An analysis of a proposed Basic Health Program and its impact on the Health Benefit Exchange offers a mixed bag of pros and cons for exchange leaders and legislators.
The nascent Basic Health Program, if passed by the Legislature, would target a large percentage of possible exchange participants. So the question lawmakers have been wrestling with is: Would that be a good or a bad thing for the exchange, and for Californians?
That’s the question tackled by the exchange itself. On Monday, it released an independent analysis by the UC-Berkeley Labor Center and the UCLA Center for Health Policy Research, which was commissioned by the exchange board.
TheÂ analysis made four main points:
- The BHP would siphon between 720,000 and 950,000 participants from the exchange, which could limit the exchange’s bargaining power.
- BHP would not affect the risk mix in the exchange.
- The number ofÂ Californians with health coverage wouldÂ rise under the BHP, with a bump in covered individuals reaching between 60,000 and 120,000 Californians, in a base scenario.
- The analysis assumes BHP premium costs for individuals would be set at $20 per person per month.
“A smaller exchange (720,000 to 950,000 fewer enrollees by 2019) would have reduced market power,” the analysis said. “This could affect the bargaining power of the Exchange in the insurance market and reduce its ability to drive reforms in the delivery system that can serve to reduce costs over time.”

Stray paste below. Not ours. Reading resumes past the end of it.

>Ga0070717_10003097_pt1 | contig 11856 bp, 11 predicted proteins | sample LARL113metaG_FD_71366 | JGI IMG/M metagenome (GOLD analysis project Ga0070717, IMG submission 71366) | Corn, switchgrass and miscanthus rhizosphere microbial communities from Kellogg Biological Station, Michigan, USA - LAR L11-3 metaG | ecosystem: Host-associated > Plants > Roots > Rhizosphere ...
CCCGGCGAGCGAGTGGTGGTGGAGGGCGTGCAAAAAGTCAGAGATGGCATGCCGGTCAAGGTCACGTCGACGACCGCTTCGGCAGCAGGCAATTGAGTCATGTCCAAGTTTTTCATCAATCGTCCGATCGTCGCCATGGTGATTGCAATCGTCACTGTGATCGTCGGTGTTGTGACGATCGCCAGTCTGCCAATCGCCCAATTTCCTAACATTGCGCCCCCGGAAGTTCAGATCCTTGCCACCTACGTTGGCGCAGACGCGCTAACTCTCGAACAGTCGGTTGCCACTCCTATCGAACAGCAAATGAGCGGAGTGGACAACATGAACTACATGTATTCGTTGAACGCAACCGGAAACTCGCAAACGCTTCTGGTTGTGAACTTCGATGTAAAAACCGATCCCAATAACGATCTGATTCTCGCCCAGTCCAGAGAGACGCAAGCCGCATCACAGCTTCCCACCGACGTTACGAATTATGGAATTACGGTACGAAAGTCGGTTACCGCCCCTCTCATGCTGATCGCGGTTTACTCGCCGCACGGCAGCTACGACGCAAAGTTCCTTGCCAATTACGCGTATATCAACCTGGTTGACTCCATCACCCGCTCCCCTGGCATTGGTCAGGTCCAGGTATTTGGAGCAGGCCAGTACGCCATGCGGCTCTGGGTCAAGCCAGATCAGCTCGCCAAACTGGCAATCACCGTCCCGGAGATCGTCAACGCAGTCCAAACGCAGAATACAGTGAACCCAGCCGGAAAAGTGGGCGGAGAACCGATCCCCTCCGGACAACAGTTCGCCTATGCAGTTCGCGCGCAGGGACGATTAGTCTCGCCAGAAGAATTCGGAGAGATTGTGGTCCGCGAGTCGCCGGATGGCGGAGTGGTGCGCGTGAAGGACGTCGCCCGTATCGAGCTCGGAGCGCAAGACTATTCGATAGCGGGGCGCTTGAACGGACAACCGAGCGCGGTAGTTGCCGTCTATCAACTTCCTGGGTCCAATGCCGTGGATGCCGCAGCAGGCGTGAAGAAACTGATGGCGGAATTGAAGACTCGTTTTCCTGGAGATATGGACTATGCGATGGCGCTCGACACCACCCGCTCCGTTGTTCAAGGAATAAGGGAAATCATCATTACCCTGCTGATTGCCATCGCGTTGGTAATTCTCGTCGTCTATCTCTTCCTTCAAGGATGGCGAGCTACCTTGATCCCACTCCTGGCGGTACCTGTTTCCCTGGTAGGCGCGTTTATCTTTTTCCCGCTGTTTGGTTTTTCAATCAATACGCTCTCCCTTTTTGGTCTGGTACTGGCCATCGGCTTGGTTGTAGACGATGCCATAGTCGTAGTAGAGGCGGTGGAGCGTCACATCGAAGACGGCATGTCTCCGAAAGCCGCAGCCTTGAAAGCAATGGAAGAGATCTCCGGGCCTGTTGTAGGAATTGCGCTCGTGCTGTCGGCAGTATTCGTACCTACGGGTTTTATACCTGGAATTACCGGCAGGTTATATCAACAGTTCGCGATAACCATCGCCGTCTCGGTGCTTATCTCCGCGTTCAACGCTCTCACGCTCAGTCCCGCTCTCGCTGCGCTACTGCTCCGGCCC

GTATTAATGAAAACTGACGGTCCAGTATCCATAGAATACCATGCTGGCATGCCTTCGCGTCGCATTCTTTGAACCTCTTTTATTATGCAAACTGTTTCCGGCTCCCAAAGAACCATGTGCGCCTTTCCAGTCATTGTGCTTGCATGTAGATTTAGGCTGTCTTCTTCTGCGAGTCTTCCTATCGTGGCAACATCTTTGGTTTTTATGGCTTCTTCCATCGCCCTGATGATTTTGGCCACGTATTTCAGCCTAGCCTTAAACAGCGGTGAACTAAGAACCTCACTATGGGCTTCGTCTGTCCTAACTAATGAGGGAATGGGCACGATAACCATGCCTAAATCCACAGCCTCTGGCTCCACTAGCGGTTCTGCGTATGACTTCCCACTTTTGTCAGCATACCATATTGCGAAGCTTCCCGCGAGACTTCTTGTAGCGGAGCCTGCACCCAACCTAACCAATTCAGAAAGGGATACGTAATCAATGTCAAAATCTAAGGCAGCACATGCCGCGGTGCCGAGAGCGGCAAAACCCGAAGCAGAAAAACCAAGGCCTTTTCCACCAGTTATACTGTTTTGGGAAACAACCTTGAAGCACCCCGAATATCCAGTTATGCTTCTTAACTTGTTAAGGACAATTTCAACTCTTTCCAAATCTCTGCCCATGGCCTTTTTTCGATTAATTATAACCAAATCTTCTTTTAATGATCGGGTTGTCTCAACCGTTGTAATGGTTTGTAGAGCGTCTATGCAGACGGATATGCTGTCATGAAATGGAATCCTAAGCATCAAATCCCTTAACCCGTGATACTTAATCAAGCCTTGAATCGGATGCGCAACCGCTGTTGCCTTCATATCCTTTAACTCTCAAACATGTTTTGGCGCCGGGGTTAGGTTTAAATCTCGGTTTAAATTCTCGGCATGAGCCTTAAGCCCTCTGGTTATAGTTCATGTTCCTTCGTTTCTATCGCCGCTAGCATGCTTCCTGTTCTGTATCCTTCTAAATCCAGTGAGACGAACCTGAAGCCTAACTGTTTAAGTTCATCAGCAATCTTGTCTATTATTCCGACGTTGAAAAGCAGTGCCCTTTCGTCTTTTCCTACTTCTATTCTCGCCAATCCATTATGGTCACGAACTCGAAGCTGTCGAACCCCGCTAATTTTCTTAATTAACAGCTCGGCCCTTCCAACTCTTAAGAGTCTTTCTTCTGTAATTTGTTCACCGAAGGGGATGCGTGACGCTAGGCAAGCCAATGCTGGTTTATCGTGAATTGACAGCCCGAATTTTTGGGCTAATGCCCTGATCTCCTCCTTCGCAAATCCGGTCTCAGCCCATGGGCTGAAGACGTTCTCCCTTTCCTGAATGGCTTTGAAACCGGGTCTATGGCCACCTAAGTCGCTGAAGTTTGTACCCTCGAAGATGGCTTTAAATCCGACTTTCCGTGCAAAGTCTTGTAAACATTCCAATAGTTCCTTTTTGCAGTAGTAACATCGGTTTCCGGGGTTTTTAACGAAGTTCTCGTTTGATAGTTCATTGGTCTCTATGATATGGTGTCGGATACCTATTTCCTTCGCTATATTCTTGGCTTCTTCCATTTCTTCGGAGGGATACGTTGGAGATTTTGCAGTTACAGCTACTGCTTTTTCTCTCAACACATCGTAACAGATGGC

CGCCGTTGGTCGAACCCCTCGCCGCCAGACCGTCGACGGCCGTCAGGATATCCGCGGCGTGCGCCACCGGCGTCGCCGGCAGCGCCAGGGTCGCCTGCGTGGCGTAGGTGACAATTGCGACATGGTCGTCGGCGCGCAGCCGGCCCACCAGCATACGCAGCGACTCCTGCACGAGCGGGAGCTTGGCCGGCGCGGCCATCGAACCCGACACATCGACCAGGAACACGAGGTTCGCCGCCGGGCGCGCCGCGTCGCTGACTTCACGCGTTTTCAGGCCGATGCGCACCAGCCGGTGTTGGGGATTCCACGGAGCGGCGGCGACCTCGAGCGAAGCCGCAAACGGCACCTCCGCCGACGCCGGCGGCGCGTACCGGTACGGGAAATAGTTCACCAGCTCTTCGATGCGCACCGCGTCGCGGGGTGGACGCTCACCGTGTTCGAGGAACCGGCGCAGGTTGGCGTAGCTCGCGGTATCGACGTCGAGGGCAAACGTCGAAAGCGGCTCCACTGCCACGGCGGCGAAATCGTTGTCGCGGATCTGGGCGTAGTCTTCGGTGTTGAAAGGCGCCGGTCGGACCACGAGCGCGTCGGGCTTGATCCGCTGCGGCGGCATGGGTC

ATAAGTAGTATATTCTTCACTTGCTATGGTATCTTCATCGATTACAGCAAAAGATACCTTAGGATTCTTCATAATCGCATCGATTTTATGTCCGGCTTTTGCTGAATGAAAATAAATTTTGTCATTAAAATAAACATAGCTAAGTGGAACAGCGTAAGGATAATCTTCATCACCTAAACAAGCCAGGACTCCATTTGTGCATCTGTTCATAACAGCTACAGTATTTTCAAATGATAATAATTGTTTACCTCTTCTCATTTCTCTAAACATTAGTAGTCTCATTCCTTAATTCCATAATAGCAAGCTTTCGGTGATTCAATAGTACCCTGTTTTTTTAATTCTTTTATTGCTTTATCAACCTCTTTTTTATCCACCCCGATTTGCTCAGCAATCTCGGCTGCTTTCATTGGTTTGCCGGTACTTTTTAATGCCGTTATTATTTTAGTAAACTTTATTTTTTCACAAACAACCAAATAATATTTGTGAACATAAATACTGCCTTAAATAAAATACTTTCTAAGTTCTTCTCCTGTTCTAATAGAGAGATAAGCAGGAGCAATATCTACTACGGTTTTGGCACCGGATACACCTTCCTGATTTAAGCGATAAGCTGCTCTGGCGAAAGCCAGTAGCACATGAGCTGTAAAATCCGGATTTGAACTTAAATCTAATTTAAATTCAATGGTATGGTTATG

The analysis also pointed out that instituting a BHP system would likely increase churn between BHP and the exchange: “If individuals are required to re-enroll as their income changes between BHP coverage and Medi-Cal on the one side and BHP coverage and the Exchange on the other, it could create an additional administrative barrier to continuous coverage,” according to the analysis.
All of those results still do not answer a fundamental and more philosophical question facing the exchange, though: Do the benefits of increasing enrollment in BHP outweigh the disadvantages of pulling so many people out of the exchange pool?
That likely will be debated if and when SB 703Â by Ed Hernandez (D-West Covina) hits the floor of the Legislature in the next couple of weeks. It’s the bill that would establish the BHP, and it is currently in the Assembly Committee on Appropriations.